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Wings legend Gordie Howe 'doing better,' has less pain

Gregg Krupa
The Detroit News
Gordie Howe is pictured at Joe Louis Arena in 2007 in front of his statue.

Detroit — Mark Howe, the Hockey Hall of Fame defenseman, said Sunday his father, the great, retired Red Wings player Gordie Howe, is "doing better."

Mark Howe, the chief pro scout for the Red Wings, said his father has benefited from some recent pain medication for his back, and is more comfortable.

"I am grateful he's resting in less pain," Howe said, after an epidural shot provided some relief for his father, who played 25 years for the Red Wings and is considered by many the greatest hockey player of all time.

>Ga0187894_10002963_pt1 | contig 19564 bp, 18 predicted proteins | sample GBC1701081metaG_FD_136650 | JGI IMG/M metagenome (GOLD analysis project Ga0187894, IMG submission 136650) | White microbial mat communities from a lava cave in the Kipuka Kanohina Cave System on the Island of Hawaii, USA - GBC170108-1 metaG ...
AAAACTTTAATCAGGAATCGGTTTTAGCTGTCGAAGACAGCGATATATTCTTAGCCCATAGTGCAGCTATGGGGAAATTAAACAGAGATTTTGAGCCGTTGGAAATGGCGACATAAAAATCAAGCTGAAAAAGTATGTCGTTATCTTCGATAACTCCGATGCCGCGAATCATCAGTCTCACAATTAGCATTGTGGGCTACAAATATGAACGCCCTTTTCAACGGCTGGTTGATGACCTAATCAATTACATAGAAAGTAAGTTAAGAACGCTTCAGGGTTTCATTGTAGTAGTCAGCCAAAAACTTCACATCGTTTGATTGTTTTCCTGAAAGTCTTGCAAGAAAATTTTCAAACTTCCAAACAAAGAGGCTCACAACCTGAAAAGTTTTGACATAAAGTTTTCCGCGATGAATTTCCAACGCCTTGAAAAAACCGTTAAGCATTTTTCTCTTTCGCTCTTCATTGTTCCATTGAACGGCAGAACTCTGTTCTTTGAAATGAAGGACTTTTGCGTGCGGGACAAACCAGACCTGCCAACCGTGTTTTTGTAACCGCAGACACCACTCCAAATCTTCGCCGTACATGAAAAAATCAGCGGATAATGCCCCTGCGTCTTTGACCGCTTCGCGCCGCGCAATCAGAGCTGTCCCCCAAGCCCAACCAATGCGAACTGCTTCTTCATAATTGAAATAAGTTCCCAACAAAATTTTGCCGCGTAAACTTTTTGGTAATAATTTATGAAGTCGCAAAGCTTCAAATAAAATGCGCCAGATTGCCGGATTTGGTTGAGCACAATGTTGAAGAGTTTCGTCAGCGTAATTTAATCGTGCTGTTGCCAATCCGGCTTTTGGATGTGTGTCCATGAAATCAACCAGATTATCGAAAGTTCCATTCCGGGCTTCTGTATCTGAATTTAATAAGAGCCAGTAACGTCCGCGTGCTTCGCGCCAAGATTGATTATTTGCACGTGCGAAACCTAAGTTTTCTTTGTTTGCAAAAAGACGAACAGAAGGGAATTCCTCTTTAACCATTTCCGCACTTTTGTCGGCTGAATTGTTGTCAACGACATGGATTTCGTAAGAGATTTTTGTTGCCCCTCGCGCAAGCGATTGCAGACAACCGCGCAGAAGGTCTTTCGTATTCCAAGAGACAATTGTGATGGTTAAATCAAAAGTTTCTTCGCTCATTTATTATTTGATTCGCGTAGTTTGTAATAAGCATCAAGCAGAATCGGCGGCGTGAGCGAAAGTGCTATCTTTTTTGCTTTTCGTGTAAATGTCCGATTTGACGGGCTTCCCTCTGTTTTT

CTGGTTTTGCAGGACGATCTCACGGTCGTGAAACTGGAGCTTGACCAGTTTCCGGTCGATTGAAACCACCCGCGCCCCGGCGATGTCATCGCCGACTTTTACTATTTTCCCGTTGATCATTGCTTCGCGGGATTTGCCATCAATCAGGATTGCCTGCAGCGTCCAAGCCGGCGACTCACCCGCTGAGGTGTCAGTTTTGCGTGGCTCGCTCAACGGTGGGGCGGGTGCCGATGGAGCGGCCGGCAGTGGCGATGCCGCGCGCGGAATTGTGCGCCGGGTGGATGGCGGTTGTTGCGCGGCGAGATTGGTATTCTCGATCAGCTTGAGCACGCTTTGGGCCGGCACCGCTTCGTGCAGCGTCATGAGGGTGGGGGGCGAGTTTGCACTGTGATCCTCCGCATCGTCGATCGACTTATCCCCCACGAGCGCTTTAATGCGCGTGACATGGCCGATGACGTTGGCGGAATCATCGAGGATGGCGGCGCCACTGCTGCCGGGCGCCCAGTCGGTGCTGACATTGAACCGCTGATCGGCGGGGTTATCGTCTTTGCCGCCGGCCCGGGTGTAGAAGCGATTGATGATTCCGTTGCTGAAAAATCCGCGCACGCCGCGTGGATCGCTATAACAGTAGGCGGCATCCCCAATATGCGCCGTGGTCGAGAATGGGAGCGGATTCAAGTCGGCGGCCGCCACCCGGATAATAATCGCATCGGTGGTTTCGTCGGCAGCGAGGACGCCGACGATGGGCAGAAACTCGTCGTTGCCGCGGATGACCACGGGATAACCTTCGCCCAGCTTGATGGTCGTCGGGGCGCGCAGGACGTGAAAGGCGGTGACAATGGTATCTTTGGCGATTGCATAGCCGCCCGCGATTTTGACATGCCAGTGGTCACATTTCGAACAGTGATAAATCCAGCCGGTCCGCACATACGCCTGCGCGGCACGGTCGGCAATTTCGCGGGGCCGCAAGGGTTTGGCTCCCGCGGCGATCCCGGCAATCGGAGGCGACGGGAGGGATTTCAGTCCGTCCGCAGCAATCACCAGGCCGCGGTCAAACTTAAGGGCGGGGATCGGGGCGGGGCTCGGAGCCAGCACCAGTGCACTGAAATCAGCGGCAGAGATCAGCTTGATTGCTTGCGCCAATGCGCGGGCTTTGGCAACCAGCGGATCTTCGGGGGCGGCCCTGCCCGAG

Howe suffered a severe stroke on Oct. 26, a less severe stroke in early November and a mini-stroke on Saturday night.

"He's in a wheel chair, but he's wheeled out to the living room to be with people and watch television," Howe said.

"He talks, some. He's got his personality, which is good to see. I like that.

"If you give him a chocolate milk and chocolate chip cookies, he give it back, because none of the women in the room have been given any, yet."

Howe has spent considerable time with his brothers, Marty and Murray, and his sister Cathy, in Cathy's home in Texas, caring for their father.

Mark said he would return, soon, and that his brother Marty, who played with Gordie and Mark in Houston and Hartford in the WHL and NHL, would return Monday to be with his sister and father.

Gordie Howe is 86 years old.